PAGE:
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Castabala

(133 words)

Author(s): Täuber, Hans (Vienna)
[German version] This item can be found on the following maps: Pompeius | Rome (Καστάβαλα; Kastábala). Situated on the north-eastern edge of the Cilician plain near  Karatepe, C. was a cult centre of Artemis  Perasia (Str. 12,2,7; [2]; the goddess Kubaba ( Cybele) of Kaštabalay is already mentioned in an Aramaic text of the 5th/4th cents. [1]). From the time of Antiochus [6] IV, C. was a polis, bearing the name of Hierapolis (coins). From about 63 BC-AD 17, it was probably the seat of a dynasty of client kings (Tarkondimotos). Roman buildings: theatre, stadium, c…

Perasia

(346 words)

Author(s): Petzl, Georg (Cologne)
[German version] (Περασία; Perasía). Goddess of whose worship in Cilician Castabala (name from 2nd cent. BC also Hierapolis) there is long-standing evidence. A 5th-4th cent. BC Aramaic inscription discovered 20 km north of the town mentions the ' Kubaba of P W Š D/R (= Piwaššara?), which is in Kaštabalay'. It has been supposed that this name is the basis of the Graecized P. ([2. 13f.]; incorrect explanation in Str. 12,2,7). Str. 12,2,7 identifies P. with Artemis; in an epigraphical poem of the Antonine period, the author alternates between cor…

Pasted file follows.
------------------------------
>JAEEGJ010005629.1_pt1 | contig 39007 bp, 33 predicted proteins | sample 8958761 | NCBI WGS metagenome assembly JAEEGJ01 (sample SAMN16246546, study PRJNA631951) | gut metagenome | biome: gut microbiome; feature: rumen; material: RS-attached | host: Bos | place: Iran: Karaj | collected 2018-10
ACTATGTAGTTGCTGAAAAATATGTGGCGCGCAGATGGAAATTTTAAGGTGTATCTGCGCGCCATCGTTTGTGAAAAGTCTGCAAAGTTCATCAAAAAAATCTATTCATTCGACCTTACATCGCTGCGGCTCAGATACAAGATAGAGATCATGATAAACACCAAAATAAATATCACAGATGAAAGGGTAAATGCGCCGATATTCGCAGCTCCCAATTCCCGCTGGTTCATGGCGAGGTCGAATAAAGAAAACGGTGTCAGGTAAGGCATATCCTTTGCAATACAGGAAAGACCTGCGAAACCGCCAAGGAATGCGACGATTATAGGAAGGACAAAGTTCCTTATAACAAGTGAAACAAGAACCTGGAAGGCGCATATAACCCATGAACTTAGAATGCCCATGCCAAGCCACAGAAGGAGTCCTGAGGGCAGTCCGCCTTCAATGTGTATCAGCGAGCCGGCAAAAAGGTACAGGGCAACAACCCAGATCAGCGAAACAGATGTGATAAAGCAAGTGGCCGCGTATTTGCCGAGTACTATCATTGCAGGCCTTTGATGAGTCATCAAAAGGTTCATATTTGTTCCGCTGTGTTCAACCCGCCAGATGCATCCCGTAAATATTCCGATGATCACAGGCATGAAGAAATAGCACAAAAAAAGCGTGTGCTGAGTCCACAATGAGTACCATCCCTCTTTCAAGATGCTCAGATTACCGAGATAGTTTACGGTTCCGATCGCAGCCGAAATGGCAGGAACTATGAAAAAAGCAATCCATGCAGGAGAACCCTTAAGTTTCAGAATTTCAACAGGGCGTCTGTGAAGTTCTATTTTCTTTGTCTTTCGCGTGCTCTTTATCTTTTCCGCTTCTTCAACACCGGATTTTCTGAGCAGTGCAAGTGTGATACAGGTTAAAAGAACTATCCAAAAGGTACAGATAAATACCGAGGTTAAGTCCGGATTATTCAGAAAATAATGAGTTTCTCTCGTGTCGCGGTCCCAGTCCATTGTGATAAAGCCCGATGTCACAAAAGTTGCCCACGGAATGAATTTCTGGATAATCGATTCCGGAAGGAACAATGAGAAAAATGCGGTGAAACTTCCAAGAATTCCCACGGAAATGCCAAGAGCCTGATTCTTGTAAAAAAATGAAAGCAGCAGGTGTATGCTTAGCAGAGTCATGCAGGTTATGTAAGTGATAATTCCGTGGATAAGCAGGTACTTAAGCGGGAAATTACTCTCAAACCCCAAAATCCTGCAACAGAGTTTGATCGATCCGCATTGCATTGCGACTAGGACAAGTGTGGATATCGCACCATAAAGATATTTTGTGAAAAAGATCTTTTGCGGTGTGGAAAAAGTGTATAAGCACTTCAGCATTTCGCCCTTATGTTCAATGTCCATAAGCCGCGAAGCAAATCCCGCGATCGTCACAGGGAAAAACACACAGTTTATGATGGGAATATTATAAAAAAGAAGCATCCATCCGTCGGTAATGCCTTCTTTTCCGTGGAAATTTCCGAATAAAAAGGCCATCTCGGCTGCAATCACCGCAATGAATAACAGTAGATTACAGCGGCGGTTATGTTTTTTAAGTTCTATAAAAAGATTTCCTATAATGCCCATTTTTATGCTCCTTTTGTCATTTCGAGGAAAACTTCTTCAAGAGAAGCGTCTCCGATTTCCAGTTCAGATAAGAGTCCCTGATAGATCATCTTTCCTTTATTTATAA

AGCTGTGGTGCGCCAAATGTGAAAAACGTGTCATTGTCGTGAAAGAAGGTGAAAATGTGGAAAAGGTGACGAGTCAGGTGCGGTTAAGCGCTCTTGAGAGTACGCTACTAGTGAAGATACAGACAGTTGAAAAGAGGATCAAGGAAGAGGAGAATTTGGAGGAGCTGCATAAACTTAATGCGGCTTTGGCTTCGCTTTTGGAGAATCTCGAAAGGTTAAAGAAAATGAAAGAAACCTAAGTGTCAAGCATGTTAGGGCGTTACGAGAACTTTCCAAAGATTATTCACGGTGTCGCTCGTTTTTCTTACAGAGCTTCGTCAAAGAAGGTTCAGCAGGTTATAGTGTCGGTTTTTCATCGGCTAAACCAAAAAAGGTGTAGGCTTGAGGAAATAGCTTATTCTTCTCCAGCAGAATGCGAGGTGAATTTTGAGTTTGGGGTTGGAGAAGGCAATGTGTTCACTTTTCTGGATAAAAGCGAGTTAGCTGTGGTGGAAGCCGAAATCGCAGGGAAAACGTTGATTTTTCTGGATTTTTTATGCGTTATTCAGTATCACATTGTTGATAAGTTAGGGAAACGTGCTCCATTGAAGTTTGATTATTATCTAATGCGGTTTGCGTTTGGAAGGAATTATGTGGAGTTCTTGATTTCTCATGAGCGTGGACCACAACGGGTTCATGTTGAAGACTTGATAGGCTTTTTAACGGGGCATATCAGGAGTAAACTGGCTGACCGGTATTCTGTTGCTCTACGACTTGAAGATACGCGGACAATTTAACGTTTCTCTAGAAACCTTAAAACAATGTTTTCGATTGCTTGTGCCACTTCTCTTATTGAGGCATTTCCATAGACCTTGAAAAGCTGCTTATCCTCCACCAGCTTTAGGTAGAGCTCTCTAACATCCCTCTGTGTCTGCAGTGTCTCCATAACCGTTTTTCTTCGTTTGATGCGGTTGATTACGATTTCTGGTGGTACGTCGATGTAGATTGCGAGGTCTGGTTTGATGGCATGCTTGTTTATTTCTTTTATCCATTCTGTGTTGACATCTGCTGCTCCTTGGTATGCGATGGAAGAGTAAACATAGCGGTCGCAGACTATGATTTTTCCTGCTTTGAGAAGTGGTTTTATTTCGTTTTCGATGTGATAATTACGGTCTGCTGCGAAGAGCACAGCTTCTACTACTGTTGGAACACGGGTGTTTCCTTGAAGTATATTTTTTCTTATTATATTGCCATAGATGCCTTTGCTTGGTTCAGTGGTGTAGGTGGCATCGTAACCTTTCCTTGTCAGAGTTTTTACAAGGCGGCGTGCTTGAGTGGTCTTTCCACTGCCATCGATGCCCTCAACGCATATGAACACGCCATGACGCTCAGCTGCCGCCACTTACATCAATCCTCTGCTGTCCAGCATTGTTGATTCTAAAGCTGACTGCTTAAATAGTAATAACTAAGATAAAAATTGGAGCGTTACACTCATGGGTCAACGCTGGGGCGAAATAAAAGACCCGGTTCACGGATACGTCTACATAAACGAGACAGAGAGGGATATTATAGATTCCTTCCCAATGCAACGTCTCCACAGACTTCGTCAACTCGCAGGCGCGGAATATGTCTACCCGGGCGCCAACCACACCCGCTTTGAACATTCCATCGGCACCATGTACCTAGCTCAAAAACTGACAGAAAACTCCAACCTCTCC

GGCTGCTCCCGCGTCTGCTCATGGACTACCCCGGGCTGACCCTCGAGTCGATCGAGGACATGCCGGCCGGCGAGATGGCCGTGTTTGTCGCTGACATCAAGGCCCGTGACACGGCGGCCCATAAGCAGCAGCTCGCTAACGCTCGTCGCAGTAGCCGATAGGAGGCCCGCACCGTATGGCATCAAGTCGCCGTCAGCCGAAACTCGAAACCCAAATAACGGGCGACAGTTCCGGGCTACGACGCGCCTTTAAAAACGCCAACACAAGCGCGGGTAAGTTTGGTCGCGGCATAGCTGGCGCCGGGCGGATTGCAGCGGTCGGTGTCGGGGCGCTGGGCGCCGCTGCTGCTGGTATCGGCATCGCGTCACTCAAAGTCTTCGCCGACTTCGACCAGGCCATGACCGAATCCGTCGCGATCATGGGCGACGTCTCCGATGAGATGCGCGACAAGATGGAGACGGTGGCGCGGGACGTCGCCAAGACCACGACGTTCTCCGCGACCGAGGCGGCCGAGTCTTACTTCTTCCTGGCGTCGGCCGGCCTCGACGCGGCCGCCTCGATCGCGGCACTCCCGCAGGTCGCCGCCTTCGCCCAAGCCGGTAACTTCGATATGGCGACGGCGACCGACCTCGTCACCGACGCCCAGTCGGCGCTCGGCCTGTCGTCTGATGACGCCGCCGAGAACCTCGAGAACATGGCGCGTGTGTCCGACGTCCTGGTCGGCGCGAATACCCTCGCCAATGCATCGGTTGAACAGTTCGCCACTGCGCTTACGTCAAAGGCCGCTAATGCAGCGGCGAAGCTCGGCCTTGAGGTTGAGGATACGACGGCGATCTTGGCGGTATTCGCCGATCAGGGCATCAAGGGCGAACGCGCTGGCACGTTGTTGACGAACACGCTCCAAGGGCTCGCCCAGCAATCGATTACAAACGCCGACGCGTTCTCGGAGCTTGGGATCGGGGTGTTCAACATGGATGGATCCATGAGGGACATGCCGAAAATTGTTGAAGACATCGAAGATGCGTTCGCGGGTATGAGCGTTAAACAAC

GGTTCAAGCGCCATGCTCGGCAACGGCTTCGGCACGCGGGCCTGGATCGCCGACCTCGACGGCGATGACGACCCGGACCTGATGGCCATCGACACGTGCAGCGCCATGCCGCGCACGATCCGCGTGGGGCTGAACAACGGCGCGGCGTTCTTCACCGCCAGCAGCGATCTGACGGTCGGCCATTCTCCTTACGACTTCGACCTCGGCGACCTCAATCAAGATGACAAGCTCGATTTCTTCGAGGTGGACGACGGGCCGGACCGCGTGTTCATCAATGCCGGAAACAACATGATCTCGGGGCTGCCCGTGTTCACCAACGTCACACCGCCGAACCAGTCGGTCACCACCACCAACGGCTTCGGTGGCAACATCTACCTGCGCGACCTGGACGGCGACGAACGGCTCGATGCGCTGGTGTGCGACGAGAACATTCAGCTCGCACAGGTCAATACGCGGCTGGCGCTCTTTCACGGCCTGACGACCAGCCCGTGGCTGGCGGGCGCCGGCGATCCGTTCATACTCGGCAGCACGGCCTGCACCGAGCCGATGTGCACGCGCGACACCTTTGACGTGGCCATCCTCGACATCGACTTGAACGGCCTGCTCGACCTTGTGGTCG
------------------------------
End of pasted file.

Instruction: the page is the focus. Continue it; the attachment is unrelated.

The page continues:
Artemis

(3,216 words)

Author(s): Graf, Fritz (Columbus, OH) | Ley, Anne (Xanten)
(Ἄρτεμις; Ártemis) I. Religion [German version] A. Etymology and Early History Greek goddess; daughter of Zeus and Leto, twin sister of Apollo. Goddess of transitions -- birth and coming-of-age in both sexes -- of female death, hunting and game, as well as, in the Greek East, city goddess. Identified especially with Cybele and Anahita in Asia Minor and the Near East, and with Diana in Rome. Etruscan representations, where she is called artume(s), preserve her character as a figure borrowed from the Greeks. It is a matter of dispute, whether her name, which defies all etymology…